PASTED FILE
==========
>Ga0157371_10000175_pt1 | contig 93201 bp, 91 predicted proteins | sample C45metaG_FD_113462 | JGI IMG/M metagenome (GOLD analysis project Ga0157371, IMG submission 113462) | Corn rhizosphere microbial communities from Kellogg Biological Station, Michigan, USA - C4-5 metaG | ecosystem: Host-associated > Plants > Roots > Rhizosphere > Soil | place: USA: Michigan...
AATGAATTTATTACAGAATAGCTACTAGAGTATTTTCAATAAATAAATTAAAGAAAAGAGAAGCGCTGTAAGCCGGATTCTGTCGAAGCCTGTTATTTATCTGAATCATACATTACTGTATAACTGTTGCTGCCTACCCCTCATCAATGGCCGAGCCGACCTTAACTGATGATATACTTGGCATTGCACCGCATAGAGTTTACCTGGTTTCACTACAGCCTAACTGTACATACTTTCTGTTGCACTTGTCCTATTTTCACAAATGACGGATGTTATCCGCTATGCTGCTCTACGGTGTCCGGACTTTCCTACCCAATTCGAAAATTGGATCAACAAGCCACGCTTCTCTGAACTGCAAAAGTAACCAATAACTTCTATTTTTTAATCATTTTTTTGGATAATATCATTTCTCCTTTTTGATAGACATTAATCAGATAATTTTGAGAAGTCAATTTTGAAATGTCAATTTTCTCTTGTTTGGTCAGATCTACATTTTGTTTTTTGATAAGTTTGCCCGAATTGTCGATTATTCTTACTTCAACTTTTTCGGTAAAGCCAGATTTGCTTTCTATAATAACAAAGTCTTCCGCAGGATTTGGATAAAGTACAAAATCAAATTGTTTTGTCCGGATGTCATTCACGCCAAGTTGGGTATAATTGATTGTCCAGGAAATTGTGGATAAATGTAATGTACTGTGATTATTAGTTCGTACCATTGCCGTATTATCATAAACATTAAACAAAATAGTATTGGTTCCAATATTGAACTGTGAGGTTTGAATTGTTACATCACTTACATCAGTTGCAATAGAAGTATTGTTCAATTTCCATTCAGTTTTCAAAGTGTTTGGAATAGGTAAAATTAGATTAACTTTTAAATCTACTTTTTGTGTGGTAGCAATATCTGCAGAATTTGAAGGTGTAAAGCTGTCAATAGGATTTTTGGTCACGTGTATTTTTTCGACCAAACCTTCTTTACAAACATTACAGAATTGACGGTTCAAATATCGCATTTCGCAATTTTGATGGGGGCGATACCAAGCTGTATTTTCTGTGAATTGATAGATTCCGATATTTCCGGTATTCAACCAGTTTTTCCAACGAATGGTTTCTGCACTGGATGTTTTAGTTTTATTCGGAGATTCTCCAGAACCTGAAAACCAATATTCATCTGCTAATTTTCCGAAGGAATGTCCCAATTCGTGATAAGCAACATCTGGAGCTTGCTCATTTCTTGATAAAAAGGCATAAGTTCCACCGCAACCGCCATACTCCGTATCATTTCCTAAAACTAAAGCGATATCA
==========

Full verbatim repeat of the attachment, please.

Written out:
>Ga0157371_10000175_pt1 | contig 93201 bp, 91 predicted proteins | sample C45metaG_FD_113462 | JGI IMG/M metagenome (GOLD analysis project Ga0157371, IMG submission 113462) | Corn rhizosphere microbial communities from Kellogg Biological Station, Michigan, USA - C4-5 metaG | ecosystem: Host-associated > Plants > Roots > Rhizosphere > Soil | place: USA: Michigan...
AATGAATTTATTACAGAATAGCTACTAGAGTATTTTCAATAAATAAATTAAAGAAAAGAGAAGCGCTGTAAGCCGGATTCTGTCGAAGCCTGTTATTTATCTGAATCATACATTACTGTATAACTGTTGCTGCCTACCCCTCATCAATGGCCGAGCCGACCTTAACTGATGATATACTTGGCATTGCACCGCATAGAGTTTACCTGGTTTCACTACAGCCTAACTGTACATACTTTCTGTTGCACTTGTCCTATTTTCACAAATGACGGATGTTATCCGCTATGCTGCTCTACGGTGTCCGGACTTTCCTACCCAATTCGAAAATTGGATCAACAAGCCACGCTTCTCTGAACTGCAAAAGTAACCAATAACTTCTATTTTTTAATCATTTTTTTGGATAATATCATTTCTCCTTTTTGATAGACATTAATCAGATAATTTTGAGAAGTCAATTTTGAAATGTCAATTTTCTCTTGTTTGGTCAGATCTACATTTTGTTTTTTGATAAGTTTGCCCGAATTGTCGATTATTCTTACTTCAACTTTTTCGGTAAAGCCAGATTTGCTTTCTATAATAACAAAGTCTTCCGCAGGATTTGGATAAAGTACAAAATCAAATTGTTTTGTCCGGATGTCATTCACGCCAAGTTGGGTATAATTGATTGTCCAGGAAATTGTGGATAAATGTAATGTACTGTGATTATTAGTTCGTACCATTGCCGTATTATCATAAACATTAAACAAAATAGTATTGGTTCCAATATTGAACTGTGAGGTTTGAATTGTTACATCACTTACATCAGTTGCAATAGAAGTATTGTTCAATTTCCATTCAGTTTTCAAAGTGTTTGGAATAGGTAAAATTAGATTAACTTTTAAATCTACTTTTTGTGTGGTAGCAATATCTGCAGAATTTGAAGGTGTAAAGCTGTCAATAGGATTTTTGGTCACGTGTATTTTTTCGACCAAACCTTCTTTACAAACATTACAGAATTGACGGTTCAAATATCGCATTTCGCAATTTTGATGGGGGCGATACCAAGCTGTATTTTCTGTGAATTGATAGATTCCGATATTTCCGGTATTCAACCAGTTTTTCCAACGAATGGTTTCTGCACTGGATGTTTTAGTTTTATTCGGAGATTCTCCAGAACCTGAAAACCAATATTCATCTGCTAATTTTCCGAAGGAATGTCCCAATTCGTGATAAGCAACATCTGGAGCTTGCTCATTTCTTGATAAAAAGGCATAAGTTCCACCGCAACCGCCATACTCCGTATCATTTCCTAAAACTAAAGCGATATCA